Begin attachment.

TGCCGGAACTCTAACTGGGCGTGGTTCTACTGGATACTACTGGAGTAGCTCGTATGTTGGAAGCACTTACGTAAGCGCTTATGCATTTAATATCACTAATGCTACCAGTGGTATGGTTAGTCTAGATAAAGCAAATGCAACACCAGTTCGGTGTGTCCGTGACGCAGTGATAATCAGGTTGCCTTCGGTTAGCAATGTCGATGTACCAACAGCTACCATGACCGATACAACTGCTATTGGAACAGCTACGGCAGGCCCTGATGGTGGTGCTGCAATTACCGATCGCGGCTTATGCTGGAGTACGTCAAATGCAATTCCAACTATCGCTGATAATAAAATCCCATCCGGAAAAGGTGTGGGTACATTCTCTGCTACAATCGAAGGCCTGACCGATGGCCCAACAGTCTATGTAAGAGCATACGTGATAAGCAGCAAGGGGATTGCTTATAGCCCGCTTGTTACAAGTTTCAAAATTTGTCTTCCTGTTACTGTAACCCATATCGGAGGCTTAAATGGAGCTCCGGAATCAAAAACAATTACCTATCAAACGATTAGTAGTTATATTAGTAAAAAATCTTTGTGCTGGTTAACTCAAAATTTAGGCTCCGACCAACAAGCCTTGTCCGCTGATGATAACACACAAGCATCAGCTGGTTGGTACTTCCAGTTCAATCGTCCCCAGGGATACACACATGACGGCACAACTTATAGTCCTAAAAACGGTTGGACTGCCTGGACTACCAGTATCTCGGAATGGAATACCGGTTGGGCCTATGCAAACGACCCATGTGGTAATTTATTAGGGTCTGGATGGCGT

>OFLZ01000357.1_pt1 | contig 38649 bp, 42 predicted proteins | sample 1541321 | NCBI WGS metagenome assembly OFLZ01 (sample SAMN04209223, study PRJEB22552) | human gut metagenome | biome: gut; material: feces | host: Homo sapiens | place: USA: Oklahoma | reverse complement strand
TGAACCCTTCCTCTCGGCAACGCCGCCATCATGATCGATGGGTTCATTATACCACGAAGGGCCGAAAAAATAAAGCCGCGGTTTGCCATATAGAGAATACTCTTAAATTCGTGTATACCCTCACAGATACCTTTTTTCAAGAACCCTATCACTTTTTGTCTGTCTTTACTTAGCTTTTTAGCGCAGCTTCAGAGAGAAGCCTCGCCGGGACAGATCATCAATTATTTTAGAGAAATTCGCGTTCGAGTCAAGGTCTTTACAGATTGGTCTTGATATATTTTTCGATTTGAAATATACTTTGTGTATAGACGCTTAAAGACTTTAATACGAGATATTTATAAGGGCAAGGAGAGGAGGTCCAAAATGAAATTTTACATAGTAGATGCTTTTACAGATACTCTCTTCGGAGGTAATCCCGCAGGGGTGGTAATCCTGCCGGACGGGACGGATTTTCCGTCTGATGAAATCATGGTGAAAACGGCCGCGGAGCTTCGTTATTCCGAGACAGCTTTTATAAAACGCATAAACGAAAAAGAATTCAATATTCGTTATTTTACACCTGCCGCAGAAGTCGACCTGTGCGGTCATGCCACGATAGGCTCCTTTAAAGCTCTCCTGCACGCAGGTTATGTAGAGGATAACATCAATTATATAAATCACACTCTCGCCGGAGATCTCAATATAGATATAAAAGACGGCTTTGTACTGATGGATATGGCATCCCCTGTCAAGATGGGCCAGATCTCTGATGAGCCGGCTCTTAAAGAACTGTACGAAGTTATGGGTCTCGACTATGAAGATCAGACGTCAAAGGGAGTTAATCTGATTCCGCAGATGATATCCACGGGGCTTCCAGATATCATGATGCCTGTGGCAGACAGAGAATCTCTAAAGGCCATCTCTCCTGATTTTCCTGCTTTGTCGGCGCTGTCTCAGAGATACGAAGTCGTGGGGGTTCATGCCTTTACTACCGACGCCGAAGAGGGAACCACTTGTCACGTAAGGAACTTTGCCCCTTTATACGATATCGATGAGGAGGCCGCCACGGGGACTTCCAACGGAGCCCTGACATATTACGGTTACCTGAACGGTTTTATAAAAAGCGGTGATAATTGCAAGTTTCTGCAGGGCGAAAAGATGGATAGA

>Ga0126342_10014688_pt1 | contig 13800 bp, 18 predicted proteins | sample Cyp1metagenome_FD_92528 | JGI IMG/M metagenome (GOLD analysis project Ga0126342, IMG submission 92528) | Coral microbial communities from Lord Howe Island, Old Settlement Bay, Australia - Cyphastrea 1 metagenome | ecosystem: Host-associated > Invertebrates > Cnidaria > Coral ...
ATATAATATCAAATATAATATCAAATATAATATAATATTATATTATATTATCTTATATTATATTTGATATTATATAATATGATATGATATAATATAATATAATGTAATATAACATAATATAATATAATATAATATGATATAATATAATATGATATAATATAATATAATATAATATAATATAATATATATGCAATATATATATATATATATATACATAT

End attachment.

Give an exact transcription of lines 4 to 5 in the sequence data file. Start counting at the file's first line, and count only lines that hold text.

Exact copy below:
>Ga0126342_10014688_pt1 | contig 13800 bp, 18 predicted proteins | sample Cyp1metagenome_FD_92528 | JGI IMG/M metagenome (GOLD analysis project Ga0126342, IMG submission 92528) | Coral microbial communities from Lord Howe Island, Old Settlement Bay, Australia - Cyphastrea 1 metagenome | ecosystem: Host-associated > Invertebrates > Cnidaria > Coral ...
ATATAATATCAAATATAATATCAAATATAATATAATATTATATTATATTATCTTATATTATATTTGATATTATATAATATGATATGATATAATATAATATAATGTAATATAACATAATATAATATAATATAATATGATATAATATAATATGATATAATATAATATAATATAATATAATATAATATATATGCAATATATATATATATATATATACATAT